Labour groups are demanding 10 days of mandatory paid sick leave for workers in Newfoundland and Labrador as thousands across the province are sick with COVID-19 or self-isolating.
The pandemic has laid bare a profound gap in income security for low-wage workers, says Mary Shortall, president of the Newfoundland and Labrador Federation of Labour, and exposed a significant public health risk that may contribute to the virus's spread.
For nearly two years, Shortall says, their pleas to the provincial government to implement paid leave have mostly fallen on deaf ears.
"We had originally asked for paid sick days in an emergency simply because it was happening so much," Shortall said, recalling isolation requirements in the early days of the pandemic. "They take it under advisement, but we're not seeing any action on that."
Around 50,000 low-wage workers in the province are acutely susceptible to earning losses from taking time off without pay, she said, adding the policy often forces those employees to go to work when ill.
"They can't afford to stay home," she said.
Ottawa implemented 10 paid days of sick leave in December for all federal employees, a move Shortall says the provinces should follow. Newfoundland and Labrador currently mandates seven days of unpaid leave due to illness.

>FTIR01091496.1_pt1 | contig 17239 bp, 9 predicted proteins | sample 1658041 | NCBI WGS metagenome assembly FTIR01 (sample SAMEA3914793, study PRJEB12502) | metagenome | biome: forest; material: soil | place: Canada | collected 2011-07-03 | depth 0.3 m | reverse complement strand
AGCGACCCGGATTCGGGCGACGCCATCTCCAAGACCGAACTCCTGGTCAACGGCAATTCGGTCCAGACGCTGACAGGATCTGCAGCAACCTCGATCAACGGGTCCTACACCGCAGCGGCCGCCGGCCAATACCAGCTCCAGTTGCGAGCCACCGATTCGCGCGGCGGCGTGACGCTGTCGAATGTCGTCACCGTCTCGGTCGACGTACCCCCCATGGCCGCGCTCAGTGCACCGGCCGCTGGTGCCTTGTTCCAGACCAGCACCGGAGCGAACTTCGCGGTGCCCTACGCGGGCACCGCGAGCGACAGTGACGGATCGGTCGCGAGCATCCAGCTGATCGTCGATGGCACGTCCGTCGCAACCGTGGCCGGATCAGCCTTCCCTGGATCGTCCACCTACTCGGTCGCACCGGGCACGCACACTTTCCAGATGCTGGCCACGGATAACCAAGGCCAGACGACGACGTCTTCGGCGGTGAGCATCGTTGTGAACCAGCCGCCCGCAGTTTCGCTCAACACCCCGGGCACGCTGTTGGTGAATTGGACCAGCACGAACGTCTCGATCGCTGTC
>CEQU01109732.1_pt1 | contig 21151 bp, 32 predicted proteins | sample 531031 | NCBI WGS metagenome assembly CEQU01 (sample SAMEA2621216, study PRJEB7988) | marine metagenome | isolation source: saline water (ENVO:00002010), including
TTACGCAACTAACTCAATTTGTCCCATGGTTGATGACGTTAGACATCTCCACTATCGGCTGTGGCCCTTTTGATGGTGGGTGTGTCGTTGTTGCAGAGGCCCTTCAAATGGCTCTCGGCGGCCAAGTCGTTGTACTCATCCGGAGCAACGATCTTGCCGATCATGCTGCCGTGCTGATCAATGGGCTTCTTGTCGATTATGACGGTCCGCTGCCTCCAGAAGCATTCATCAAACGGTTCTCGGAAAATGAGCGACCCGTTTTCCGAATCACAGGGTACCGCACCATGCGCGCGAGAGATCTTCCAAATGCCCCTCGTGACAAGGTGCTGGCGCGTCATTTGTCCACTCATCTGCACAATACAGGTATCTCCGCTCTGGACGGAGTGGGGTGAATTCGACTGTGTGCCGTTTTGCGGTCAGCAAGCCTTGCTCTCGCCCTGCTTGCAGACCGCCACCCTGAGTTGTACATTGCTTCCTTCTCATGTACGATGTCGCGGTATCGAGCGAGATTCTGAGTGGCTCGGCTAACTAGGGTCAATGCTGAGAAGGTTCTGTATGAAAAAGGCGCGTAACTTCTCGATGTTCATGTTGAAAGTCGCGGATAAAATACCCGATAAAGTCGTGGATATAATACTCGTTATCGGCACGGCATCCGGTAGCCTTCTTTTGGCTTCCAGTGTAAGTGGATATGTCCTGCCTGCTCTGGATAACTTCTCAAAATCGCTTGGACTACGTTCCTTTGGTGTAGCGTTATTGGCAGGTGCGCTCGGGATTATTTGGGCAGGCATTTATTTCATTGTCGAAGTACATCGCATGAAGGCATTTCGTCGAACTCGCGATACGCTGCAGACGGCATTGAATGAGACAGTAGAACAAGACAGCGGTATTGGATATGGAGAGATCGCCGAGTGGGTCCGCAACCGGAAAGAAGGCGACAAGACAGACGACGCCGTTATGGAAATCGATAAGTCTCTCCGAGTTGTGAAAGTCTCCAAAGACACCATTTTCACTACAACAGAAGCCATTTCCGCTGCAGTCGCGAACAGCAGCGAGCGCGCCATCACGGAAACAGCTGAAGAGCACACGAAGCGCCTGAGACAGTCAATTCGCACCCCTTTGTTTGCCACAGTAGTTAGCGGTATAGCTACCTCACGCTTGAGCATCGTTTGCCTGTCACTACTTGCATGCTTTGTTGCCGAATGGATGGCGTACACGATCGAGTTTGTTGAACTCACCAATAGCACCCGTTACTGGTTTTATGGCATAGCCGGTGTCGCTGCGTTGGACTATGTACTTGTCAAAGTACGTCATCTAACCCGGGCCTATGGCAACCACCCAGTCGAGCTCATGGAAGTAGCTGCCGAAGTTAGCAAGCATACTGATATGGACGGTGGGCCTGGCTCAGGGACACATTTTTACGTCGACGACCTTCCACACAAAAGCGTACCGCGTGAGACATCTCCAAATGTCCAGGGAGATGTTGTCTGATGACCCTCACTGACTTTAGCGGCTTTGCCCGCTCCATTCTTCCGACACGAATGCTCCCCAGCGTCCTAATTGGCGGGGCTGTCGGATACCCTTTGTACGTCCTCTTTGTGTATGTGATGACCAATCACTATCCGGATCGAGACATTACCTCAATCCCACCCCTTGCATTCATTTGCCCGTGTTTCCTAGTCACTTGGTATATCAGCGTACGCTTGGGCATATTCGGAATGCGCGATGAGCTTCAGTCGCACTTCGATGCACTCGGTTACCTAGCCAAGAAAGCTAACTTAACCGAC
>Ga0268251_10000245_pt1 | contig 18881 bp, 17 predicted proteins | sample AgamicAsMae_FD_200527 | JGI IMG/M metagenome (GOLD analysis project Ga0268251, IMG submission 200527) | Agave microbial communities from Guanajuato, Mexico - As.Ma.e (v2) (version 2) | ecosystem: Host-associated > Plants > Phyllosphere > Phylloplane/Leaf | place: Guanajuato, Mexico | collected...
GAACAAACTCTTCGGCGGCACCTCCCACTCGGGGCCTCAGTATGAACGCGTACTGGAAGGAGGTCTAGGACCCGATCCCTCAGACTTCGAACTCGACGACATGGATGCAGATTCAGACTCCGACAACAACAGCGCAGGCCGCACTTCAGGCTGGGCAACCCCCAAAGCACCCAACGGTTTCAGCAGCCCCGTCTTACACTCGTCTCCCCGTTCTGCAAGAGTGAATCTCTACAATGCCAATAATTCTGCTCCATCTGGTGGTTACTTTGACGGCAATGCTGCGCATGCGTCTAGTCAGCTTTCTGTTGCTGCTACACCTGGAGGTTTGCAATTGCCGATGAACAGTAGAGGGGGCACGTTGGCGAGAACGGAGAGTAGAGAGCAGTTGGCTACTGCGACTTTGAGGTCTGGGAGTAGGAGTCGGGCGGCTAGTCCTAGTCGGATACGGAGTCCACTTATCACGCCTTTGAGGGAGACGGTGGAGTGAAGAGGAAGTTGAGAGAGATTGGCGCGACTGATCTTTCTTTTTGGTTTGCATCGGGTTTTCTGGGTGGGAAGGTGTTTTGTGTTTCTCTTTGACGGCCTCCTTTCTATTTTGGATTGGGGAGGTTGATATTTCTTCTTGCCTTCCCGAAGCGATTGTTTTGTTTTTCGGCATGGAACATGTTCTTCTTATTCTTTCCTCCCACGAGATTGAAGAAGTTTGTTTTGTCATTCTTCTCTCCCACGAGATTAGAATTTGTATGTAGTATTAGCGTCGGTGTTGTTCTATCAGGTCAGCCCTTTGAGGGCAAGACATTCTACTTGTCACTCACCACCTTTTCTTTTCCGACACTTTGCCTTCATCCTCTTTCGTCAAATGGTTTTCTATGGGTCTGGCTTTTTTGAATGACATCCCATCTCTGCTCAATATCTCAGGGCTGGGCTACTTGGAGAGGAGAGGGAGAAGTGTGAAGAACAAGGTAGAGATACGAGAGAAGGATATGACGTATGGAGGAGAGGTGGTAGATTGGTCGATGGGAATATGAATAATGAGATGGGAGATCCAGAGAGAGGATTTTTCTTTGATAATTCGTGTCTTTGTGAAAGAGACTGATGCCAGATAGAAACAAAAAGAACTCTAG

The Canada Recovery Sickness Benefit, a federal program, offers up to six weeks of compensation for eligible workers who need time off or are ordered to self-isolate due to COVID-19, but Shortall says that's a temporary fix.
"It should actually be a permanent piece of our labour legislation," she said.
The public paid sick leave campaign, spearheaded nationally by labour group $15 and Fairness, has picked up speed in Newfoundland and Labrador since it was launched in the province a few days ago, says community organizer Mark Nichols.
More than 150 letters had been sent to the provincial government from supporters as of Friday, Nichols said.
"I think we need to keep the pressure up. People see the need for this from a workers' rights perspective, but also from a public health perspective. We do not want people going to work when they're sick because they can't afford to go without pay," he said.
Shortall says the province should table the idea as quickly as possible, while keeping an eye on how to support smaller employers, on whose shoulders the financial responsibility would ultimately rest.
"It would be government's best interests, I think, to enact some type of support for those small or medium businesses that are struggling right now, because they're impacted the same way," Shortall said.
A request for comment from Premier Andrew Furey went unanswered. Instead, CBC News received a statement from the Department of Environment and Climate.
The department did not answer CBC's question about whether the Liberal Party planned to table paid sick leave legislation.
The Labour Standards Act "mandates seven unpaid days that employees can use for medical appointments or illness. However, this is a minimum standard and employers are free to offer additional conditions such as paid sick leave," the statement said.